PLANNERS have given the go-ahead for a new budget supermarket to be built in Southampton, despite rebuffing previous proposals just four months ago.

At Southampton City Council’s planning meeting last night, German discount chain Lidl presented its revamped plans for a store on Shirley High Street, which were welcomed by members.

This drew a stark contrast to reactions of the firm’s previous proposals, which were rejected over fears the supermarket would have a negative impact on neighbouring residents.

But Lidl claims its new plans, to build on the old police station site, feature “positive changes” from its previous application.

Changes include moving the store away from Mayflower Road – a key reason the application was rejected.

This is something both planners and residents who attended the meeting agreed on.

No members of the public spoke in objection to the plans at the meeting.

A spokesperson for Lidl said: “We’ve taken on board all comments and feedback regarding the application and, having continued to work closely with the council, have incorporated further positive changes into our proposals.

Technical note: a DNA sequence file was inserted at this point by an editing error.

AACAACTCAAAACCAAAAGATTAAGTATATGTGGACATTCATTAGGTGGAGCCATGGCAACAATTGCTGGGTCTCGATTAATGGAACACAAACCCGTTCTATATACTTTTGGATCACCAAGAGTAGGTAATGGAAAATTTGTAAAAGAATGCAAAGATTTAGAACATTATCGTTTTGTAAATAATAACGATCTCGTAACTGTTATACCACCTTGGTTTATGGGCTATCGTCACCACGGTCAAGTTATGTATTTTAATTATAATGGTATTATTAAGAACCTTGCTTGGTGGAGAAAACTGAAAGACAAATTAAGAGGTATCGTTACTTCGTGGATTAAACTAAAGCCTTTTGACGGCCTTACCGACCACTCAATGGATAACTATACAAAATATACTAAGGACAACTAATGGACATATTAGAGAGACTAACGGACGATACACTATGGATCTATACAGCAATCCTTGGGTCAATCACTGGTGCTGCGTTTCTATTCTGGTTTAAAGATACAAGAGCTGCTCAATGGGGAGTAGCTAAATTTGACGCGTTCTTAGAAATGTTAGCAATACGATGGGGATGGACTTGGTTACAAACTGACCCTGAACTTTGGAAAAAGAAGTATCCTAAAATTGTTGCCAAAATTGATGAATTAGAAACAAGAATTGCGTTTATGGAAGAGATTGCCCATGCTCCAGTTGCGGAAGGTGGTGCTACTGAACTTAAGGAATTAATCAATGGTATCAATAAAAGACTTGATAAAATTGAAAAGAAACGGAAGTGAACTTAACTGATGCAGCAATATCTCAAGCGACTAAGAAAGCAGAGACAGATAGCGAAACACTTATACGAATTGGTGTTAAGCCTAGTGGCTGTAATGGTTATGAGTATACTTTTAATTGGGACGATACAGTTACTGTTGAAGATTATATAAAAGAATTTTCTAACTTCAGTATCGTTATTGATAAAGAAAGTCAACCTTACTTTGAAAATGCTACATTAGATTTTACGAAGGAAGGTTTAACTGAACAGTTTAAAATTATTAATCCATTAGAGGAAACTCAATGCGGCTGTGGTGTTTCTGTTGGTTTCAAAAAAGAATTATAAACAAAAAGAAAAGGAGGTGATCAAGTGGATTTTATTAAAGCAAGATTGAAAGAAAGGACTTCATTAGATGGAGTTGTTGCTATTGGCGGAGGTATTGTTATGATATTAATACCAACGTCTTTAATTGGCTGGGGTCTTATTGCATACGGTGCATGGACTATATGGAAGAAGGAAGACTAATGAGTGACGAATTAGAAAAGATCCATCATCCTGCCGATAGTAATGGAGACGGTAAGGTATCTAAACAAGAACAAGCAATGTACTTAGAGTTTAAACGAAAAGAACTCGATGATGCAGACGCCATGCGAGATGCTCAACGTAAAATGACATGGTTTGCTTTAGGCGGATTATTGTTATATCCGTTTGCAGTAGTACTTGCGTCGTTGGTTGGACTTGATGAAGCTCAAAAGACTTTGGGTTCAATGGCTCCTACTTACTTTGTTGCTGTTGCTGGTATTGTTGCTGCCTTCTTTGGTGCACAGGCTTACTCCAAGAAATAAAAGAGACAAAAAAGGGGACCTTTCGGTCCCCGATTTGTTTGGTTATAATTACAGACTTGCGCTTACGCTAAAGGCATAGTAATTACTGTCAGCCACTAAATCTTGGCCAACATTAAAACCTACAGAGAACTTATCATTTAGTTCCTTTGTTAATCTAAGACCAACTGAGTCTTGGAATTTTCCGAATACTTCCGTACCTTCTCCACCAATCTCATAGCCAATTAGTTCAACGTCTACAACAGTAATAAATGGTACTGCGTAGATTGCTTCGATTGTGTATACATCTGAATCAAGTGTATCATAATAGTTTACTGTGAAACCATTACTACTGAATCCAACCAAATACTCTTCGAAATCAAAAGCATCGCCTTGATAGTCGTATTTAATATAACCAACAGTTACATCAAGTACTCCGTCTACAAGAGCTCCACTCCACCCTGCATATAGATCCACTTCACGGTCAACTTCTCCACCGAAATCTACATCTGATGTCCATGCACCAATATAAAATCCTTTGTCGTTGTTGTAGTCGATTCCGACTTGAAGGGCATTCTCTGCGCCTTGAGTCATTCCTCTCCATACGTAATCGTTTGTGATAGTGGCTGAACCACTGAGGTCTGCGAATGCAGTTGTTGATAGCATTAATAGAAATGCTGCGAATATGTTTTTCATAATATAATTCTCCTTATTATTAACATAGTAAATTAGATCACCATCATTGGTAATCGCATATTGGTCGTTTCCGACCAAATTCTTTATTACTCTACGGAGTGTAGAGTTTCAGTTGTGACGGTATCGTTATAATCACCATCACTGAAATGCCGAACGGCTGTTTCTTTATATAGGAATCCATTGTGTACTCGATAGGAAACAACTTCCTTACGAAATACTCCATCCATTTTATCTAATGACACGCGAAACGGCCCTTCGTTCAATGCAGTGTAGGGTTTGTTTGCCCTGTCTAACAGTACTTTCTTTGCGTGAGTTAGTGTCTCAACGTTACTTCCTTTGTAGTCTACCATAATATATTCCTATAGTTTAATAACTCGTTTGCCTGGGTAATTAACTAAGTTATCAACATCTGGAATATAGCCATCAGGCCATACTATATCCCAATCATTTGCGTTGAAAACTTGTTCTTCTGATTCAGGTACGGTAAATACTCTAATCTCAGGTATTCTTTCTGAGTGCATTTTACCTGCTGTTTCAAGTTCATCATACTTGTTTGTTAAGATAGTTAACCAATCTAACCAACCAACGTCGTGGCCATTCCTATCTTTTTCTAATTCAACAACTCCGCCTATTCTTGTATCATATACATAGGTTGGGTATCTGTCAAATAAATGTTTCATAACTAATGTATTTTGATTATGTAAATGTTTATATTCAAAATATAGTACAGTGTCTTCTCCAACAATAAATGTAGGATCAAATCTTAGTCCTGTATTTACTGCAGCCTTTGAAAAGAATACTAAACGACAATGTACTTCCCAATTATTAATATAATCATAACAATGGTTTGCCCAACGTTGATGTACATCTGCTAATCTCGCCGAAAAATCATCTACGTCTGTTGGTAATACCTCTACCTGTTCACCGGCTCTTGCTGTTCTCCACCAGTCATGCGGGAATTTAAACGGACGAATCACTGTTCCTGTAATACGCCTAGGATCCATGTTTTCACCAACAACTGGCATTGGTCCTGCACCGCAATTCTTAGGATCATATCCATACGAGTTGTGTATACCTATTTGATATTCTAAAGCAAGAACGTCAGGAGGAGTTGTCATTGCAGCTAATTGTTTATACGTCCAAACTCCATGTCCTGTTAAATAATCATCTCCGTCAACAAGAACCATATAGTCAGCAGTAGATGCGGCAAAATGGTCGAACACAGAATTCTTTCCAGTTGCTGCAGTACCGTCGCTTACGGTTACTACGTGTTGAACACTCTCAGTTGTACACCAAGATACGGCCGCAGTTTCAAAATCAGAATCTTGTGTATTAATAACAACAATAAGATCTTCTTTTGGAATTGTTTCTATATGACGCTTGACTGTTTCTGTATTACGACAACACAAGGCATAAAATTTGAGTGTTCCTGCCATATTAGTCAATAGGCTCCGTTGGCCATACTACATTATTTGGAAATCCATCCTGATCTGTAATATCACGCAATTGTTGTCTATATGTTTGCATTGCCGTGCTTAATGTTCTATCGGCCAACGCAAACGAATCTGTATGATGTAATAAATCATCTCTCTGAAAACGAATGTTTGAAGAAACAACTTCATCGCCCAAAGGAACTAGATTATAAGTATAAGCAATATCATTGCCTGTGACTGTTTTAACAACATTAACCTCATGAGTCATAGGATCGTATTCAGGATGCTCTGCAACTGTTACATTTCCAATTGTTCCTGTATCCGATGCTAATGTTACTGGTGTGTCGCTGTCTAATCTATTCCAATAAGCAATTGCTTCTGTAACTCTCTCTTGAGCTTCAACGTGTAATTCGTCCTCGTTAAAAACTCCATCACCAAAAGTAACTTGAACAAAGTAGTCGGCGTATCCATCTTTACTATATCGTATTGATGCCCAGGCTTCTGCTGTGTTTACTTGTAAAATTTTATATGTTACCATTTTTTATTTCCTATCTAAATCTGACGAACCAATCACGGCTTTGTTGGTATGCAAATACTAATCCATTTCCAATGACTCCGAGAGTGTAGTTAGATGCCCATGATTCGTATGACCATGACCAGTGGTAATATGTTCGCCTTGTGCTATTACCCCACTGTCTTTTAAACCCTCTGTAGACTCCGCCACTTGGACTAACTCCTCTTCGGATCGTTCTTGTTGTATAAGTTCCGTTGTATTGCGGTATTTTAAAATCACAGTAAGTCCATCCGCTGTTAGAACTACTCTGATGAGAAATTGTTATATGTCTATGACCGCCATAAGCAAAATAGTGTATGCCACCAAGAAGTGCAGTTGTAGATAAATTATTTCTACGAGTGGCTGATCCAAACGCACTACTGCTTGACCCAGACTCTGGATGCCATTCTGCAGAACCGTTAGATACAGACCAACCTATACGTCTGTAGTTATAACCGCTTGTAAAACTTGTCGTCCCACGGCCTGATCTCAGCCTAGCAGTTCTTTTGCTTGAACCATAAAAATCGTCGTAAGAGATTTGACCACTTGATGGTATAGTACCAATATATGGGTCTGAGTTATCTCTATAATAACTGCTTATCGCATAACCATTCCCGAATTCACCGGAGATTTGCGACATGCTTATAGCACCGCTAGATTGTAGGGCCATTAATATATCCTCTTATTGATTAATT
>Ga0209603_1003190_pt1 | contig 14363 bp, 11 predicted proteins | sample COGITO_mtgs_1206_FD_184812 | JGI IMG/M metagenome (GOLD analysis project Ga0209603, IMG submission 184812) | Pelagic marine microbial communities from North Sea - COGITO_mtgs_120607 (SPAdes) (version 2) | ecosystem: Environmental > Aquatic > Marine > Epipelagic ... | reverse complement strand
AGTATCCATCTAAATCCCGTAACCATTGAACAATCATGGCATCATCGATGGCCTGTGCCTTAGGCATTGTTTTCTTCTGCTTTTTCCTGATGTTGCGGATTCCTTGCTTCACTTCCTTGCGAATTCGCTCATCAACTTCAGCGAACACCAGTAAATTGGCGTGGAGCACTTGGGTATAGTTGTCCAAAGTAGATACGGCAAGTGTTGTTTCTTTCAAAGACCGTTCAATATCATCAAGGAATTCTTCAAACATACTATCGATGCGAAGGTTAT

“These include increased landscaping and tree planting, relocating the store away from Mayflower Road properties, an upgraded design, and the specification of new materials, in keeping with the area.”

Lidl chiefs said the new store, replacing the retailer’s current Shirley site, would create a “bigger and better” supermarket, as well as an 20 extra jobs.

It will be open from 8am-10pm Monday-Saturday, with reduced hours on Sunday. 115 car park spaces will also be built on the site.

Millbrook ward Labour councillor David Furnell said he believed the scheme had been improved.

He said: “I’m quite impressed by the way Lidl have looked at the plans that were refused and come back with this application.

“There were very minor things that I had issue with, which it looks like have been addressed.”

Conservative leader Dan Fitzhenry, speaking on behalf of Millbrook councillor Steve Galton, said: “This is a scheme that we will look to support. “The original scheme has come some way and that is credit to Lidl, residents, and council officers for coming up with this proposal.”

The plans were unanimously approved.

Oliver McGuinness, regional property director at Lidl, added: “I believe we have addressed the sole reason for refusal."